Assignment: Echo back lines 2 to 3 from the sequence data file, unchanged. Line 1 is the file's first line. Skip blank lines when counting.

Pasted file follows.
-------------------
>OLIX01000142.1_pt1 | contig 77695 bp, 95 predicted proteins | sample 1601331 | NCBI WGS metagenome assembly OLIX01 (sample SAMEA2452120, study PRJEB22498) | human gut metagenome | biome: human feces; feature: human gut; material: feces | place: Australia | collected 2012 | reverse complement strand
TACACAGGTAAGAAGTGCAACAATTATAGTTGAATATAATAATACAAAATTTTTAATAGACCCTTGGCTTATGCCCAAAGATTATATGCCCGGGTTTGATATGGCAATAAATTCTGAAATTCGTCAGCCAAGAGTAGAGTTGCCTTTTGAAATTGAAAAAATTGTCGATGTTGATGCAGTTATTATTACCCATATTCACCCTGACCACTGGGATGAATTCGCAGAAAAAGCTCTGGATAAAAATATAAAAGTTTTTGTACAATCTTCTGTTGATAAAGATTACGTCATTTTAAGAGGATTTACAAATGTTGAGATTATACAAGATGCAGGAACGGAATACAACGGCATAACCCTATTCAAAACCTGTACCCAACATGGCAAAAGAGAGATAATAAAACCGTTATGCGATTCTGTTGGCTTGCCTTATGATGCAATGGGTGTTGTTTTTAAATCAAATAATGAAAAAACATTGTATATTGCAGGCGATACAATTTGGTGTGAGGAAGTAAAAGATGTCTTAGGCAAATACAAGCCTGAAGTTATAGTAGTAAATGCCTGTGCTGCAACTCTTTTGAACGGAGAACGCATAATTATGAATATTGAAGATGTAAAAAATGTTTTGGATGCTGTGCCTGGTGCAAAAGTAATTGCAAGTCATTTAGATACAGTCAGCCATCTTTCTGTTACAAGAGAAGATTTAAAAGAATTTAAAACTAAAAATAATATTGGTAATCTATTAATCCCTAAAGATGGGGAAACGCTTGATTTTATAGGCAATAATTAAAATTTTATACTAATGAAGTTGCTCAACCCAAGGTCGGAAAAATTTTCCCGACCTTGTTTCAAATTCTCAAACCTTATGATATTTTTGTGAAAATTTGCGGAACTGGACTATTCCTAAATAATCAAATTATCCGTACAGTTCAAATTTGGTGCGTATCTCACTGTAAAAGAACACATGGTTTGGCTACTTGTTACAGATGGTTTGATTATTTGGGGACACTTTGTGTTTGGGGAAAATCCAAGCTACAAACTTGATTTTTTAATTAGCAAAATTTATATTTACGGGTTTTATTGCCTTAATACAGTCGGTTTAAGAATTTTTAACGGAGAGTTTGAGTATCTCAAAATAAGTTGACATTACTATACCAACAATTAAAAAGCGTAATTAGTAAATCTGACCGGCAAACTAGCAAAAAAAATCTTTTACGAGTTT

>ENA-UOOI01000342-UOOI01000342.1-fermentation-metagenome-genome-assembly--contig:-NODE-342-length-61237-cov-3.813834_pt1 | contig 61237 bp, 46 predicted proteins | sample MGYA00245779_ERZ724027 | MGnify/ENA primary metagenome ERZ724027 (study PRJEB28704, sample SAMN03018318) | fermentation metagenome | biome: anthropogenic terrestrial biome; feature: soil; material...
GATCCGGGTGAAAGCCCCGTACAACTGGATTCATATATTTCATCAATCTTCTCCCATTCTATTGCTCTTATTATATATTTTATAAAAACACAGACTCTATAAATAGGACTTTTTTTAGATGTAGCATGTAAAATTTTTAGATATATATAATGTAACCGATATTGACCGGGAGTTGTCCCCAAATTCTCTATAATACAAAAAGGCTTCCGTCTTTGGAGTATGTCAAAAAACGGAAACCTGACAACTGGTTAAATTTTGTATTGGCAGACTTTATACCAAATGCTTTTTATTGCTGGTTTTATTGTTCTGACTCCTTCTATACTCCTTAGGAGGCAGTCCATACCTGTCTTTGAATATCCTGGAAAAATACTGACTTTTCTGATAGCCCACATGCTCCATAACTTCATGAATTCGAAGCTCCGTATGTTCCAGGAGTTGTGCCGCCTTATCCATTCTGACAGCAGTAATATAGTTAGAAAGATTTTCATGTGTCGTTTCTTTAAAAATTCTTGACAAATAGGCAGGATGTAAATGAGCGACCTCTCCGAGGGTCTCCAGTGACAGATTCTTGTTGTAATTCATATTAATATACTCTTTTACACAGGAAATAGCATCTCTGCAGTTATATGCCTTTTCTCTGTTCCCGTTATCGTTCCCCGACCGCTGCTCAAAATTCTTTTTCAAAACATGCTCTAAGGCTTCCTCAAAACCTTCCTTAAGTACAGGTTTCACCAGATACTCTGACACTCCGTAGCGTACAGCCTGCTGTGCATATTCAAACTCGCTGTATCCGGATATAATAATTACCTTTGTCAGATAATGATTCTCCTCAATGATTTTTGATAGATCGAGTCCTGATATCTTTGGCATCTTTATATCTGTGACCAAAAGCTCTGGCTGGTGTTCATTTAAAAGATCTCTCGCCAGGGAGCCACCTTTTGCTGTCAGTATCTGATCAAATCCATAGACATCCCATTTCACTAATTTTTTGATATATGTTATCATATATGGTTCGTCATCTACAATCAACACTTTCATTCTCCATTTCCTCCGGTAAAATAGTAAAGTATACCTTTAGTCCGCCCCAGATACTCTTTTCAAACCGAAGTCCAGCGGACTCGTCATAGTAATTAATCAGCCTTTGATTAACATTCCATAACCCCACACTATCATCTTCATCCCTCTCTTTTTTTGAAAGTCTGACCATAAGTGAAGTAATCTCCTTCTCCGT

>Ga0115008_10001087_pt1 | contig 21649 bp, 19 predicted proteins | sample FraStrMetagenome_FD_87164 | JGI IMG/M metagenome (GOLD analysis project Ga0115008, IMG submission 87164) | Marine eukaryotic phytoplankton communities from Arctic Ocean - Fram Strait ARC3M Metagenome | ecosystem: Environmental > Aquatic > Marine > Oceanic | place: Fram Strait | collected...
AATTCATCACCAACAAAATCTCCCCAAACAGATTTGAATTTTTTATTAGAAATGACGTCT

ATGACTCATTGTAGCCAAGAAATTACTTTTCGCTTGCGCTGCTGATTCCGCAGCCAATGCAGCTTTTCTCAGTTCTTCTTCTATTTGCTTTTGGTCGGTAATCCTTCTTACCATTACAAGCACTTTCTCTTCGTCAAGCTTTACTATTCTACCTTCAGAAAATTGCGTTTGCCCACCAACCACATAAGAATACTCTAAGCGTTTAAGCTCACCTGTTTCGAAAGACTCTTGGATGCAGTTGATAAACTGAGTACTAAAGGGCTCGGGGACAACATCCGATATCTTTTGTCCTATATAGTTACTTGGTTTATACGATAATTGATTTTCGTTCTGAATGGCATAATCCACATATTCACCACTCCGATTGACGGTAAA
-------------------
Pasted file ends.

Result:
TACACAGGTAAGAAGTGCAACAATTATAGTTGAATATAATAATACAAAATTTTTAATAGACCCTTGGCTTATGCCCAAAGATTATATGCCCGGGTTTGATATGGCAATAAATTCTGAAATTCGTCAGCCAAGAGTAGAGTTGCCTTTTGAAATTGAAAAAATTGTCGATGTTGATGCAGTTATTATTACCCATATTCACCCTGACCACTGGGATGAATTCGCAGAAAAAGCTCTGGATAAAAATATAAAAGTTTTTGTACAATCTTCTGTTGATAAAGATTACGTCATTTTAAGAGGATTTACAAATGTTGAGATTATACAAGATGCAGGAACGGAATACAACGGCATAACCCTATTCAAAACCTGTACCCAACATGGCAAAAGAGAGATAATAAAACCGTTATGCGATTCTGTTGGCTTGCCTTATGATGCAATGGGTGTTGTTTTTAAATCAAATAATGAAAAAACATTGTATATTGCAGGCGATACAATTTGGTGTGAGGAAGTAAAAGATGTCTTAGGCAAATACAAGCCTGAAGTTATAGTAGTAAATGCCTGTGCTGCAACTCTTTTGAACGGAGAACGCATAATTATGAATATTGAAGATGTAAAAAATGTTTTGGATGCTGTGCCTGGTGCAAAAGTAATTGCAAGTCATTTAGATACAGTCAGCCATCTTTCTGTTACAAGAGAAGATTTAAAAGAATTTAAAACTAAAAATAATATTGGTAATCTATTAATCCCTAAAGATGGGGAAACGCTTGATTTTATAGGCAATAATTAAAATTTTATACTAATGAAGTTGCTCAACCCAAGGTCGGAAAAATTTTCCCGACCTTGTTTCAAATTCTCAAACCTTATGATATTTTTGTGAAAATTTGCGGAACTGGACTATTCCTAAATAATCAAATTATCCGTACAGTTCAAATTTGGTGCGTATCTCACTGTAAAAGAACACATGGTTTGGCTACTTGTTACAGATGGTTTGATTATTTGGGGACACTTTGTGTTTGGGGAAAATCCAAGCTACAAACTTGATTTTTTAATTAGCAAAATTTATATTTACGGGTTTTATTGCCTTAATACAGTCGGTTTAAGAATTTTTAACGGAGAGTTTGAGTATCTCAAAATAAGTTGACATTACTATACCAACAATTAAAAAGCGTAATTAGTAAATCTGACCGGCAAACTAGCAAAAAAAATCTTTTACGAGTTT

>ENA-UOOI01000342-UOOI01000342.1-fermentation-metagenome-genome-assembly--contig:-NODE-342-length-61237-cov-3.813834_pt1 | contig 61237 bp, 46 predicted proteins | sample MGYA00245779_ERZ724027 | MGnify/ENA primary metagenome ERZ724027 (study PRJEB28704, sample SAMN03018318) | fermentation metagenome | biome: anthropogenic terrestrial biome; feature: soil; material...